Deep Blue Sea (1999) / Action-Sci Fi
MPAA Rated: R for graphic shark attacks, and for language
Running Time: 105 min.
Cast: Samuel L. Jackson, Saffron Burrows, Thomas Jane, Michael Rapaport, LL Cool J
Director: Renny Harlin
Screenplay: Duncan Kennedy, Donna Powers, Wayne Powers
Review published July 29, 1999
If there's one thing Hollywood needs to learn is that Jaws is the definitive shark terror movie. There has never been another remotely close to being as good and there probably never will be. Deep Blue Sea is just the latest in a tradition of underwater terror fiascos proving that very point.
Here is the laughable plot: a group of scientists build a large off-shore complex where they can experiment on some sharks in an effort to find a cure for Alzheimer's. One of the scientists decides to break the rules and change the experiment, making the brains of the sharks larger to increase the likelihood of success in her studies. Uh oh...Now they have created killing machines that think, and it seems these sharks have nothing better to do than plot the demise of the very scientists that created them.
There has already been a "smart shark" film made before and that was called Jaws the Revenge. That film stunk and this was almost as bad. Here we have a film that makes almost no sense whatsoever. Why experiment on sharks (which aren't even mammals, much less primates) to cure a disease found only in humans? Why build a structure out in the middle of the ocean when one could bring sharks back for study in an on-shore facility? Why would making the brains larger mean that the sharks will be smarter? Why do are the sharks so large in some scenes that they can crash through unbreakable underwater windows and in others they are so small they can stealthily be submerged in less than three feet of water? Why does everything blow up as if 2 tons of TNT were strapped to it?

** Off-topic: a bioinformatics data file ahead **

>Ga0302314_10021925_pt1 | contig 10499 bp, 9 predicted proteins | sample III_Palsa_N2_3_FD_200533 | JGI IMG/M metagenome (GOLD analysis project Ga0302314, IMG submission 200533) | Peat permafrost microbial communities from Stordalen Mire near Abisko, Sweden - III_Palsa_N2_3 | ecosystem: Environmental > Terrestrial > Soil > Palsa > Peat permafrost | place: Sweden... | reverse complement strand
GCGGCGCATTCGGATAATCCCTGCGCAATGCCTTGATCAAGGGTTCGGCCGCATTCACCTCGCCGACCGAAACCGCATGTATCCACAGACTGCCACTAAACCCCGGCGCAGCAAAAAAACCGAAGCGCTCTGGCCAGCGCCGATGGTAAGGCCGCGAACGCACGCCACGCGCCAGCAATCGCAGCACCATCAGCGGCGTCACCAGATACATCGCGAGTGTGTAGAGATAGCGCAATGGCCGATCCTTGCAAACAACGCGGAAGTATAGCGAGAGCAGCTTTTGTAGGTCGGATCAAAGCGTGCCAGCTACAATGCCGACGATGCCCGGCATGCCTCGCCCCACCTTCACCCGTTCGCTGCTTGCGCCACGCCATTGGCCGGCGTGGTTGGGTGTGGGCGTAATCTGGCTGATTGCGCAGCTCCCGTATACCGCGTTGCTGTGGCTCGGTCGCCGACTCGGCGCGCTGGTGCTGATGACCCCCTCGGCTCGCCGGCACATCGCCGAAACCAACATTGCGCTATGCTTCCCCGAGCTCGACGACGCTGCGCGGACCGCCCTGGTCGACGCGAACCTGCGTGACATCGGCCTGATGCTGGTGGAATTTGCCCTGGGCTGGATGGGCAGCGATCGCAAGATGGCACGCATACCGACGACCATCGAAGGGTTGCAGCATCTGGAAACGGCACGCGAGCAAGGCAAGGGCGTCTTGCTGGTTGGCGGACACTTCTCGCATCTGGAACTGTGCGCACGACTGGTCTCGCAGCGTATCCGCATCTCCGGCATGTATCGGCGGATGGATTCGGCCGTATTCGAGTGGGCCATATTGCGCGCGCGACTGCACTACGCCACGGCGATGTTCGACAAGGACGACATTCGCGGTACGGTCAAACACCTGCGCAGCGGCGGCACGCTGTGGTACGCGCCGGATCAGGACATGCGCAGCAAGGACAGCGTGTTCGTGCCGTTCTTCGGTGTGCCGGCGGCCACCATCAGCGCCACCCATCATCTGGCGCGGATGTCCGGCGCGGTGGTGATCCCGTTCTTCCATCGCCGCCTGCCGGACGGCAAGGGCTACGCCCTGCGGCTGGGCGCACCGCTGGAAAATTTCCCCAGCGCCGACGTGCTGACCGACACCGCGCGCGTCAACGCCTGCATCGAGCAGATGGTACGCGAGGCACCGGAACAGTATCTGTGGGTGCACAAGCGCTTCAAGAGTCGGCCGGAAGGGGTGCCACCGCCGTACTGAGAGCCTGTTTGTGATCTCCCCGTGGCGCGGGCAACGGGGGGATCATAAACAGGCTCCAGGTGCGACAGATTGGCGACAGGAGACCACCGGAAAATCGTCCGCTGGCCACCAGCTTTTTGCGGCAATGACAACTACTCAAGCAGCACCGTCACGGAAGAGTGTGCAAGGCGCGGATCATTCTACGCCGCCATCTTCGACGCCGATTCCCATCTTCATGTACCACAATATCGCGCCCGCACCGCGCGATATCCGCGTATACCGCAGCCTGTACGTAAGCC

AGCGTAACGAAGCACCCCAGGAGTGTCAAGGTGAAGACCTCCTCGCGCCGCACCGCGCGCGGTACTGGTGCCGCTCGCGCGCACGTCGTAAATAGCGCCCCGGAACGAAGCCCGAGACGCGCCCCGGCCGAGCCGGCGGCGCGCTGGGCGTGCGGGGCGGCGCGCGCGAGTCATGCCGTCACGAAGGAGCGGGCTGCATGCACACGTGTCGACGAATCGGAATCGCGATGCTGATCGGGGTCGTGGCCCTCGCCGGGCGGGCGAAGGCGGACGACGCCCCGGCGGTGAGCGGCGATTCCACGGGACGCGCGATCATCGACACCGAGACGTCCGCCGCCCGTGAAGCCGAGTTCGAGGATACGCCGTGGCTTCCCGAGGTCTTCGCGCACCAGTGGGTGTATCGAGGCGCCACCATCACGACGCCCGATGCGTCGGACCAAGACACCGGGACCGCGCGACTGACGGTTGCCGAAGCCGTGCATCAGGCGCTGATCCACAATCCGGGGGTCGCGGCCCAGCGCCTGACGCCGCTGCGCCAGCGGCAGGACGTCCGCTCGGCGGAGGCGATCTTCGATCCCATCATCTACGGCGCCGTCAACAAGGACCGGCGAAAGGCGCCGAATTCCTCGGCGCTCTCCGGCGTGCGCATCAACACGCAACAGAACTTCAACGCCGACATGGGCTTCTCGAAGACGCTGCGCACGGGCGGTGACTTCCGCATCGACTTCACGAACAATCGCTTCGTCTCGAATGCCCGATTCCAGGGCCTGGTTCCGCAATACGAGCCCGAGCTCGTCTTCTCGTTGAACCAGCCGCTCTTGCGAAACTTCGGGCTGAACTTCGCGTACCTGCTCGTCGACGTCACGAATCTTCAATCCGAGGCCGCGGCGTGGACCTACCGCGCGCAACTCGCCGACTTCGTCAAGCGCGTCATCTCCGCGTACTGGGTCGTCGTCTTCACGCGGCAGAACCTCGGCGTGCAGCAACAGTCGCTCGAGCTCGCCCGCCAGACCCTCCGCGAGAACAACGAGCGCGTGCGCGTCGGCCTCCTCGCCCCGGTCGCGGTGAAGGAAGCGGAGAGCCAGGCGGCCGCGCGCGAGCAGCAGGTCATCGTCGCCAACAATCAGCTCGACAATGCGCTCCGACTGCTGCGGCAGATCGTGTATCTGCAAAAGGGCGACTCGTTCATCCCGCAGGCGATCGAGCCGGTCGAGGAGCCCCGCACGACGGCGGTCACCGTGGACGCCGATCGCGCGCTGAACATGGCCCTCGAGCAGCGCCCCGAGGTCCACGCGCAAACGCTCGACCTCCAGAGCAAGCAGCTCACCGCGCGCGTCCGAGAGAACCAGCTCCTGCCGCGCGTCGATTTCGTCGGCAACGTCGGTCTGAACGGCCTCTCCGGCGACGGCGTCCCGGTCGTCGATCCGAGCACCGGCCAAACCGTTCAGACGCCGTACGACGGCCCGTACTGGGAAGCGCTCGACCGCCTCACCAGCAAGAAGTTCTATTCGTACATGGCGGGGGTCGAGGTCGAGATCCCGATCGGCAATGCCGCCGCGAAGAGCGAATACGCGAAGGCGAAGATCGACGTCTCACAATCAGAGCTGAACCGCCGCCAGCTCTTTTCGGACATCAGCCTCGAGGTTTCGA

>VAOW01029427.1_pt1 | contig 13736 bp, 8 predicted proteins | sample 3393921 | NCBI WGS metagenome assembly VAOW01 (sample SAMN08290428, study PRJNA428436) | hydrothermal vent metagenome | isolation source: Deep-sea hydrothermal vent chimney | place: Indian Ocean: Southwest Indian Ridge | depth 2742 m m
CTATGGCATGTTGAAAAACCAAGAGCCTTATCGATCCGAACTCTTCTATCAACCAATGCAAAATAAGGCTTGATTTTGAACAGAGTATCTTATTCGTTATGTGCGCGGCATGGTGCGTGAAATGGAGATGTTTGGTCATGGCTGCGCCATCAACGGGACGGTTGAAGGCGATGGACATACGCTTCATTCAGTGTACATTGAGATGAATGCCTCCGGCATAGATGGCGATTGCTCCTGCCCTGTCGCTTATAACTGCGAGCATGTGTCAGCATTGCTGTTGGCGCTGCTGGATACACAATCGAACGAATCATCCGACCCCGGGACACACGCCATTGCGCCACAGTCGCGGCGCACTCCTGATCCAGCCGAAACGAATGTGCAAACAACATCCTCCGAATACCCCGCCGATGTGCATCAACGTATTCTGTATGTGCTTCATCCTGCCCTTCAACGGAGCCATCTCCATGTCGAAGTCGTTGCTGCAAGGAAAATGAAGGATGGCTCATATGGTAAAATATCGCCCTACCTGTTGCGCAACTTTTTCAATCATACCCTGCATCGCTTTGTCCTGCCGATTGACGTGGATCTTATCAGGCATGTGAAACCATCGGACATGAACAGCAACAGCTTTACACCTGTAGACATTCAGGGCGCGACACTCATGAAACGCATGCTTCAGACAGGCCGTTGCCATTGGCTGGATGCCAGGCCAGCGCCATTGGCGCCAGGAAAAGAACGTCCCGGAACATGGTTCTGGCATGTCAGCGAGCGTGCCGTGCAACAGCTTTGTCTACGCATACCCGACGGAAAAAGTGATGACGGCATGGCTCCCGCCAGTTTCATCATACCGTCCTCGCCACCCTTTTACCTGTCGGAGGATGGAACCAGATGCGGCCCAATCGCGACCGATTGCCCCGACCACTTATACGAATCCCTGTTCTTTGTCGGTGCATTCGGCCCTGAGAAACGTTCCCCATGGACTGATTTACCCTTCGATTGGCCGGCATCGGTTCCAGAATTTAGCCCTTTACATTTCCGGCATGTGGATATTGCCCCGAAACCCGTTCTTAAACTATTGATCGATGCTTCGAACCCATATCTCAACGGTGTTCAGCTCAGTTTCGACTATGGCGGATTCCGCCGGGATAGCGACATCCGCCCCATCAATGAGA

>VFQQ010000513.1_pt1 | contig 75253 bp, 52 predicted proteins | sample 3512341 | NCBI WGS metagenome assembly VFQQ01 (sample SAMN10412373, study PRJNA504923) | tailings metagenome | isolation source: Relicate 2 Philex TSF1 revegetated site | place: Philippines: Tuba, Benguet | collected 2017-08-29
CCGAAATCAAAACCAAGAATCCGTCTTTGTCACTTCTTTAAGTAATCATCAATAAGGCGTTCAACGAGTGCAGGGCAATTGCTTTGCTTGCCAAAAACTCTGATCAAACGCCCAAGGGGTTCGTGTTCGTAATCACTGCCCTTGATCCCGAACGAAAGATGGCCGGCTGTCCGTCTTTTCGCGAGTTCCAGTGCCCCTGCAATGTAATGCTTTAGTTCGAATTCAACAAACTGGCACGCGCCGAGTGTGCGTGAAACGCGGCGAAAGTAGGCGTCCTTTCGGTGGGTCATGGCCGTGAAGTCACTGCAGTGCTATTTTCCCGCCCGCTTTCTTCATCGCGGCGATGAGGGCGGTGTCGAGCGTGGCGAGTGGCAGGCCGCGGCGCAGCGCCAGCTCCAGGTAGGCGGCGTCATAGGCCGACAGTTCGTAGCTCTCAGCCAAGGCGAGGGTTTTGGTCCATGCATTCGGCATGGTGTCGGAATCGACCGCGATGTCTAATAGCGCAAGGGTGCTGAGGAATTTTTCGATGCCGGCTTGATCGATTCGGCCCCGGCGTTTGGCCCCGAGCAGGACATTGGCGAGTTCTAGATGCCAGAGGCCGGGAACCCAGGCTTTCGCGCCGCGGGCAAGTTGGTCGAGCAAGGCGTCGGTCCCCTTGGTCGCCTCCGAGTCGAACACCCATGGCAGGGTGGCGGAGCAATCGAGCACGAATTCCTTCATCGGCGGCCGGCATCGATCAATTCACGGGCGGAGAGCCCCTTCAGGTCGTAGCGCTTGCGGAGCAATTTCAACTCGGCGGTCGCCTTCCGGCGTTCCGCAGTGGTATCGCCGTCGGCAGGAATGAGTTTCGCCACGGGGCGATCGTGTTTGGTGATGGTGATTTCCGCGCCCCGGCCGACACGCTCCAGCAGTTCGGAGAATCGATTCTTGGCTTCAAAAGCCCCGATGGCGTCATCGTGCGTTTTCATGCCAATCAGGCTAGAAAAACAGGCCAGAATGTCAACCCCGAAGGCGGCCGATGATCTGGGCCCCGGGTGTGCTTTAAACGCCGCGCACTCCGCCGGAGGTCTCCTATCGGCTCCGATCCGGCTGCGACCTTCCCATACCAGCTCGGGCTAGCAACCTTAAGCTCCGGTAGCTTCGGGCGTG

The answer to all these things, of course, is that it looks cool, and therein lies one of the major problems with the film. Director Renny Harlin (Die Hard 2, The Long Kiss Goodnight) has built a career in style over substance, logic be damned action thrillers which look good but which are mind-numbingly stupid. He chooses a complex that looks cool but serves no realistic purpose, his sharks look cool but perform feats unlike any in reality, his actors are selected for their looks rather than their abilities right down to the hip glasses Samuel L. Jackson (The Phantom Menace, The Red Violin) wears, and no scene can end without some sort of explosion or a hip R&B/hip hop song to add to the soundtrack.
The main fault though stems not from the terminal lapse of logic that permeates every frame of the film, but the fact that it lacks the one thing that any good scare flick needs to be: scary. Here are the ingredients for failure: a predictable plot, phony-looking sharks, B-grade supporting actors, and a serious lack of plausibility. It all adds up to knowing where the film is going to go 20 minutes before it happens, while not caring about any of the one-dimensional characters. And when you know what's going to happen and you don't care about the characters, you aren't going to be frightened when they are attacked.
The only real entertainment value to be had from this film is by laughing at it. Had it had a self-effacing, "we know this is all a crock of crap so let's just have fun" attitude it may have actually been better, but the film makes the mistake of taking itself seriously, which makes it all the more laughable. If you really need to watch a shark film, you know which one to rent. Even if you've seen Jaws 20 times already, it still will deliver more thrills and chills than this one will ever muster.
©1999 Vince Leo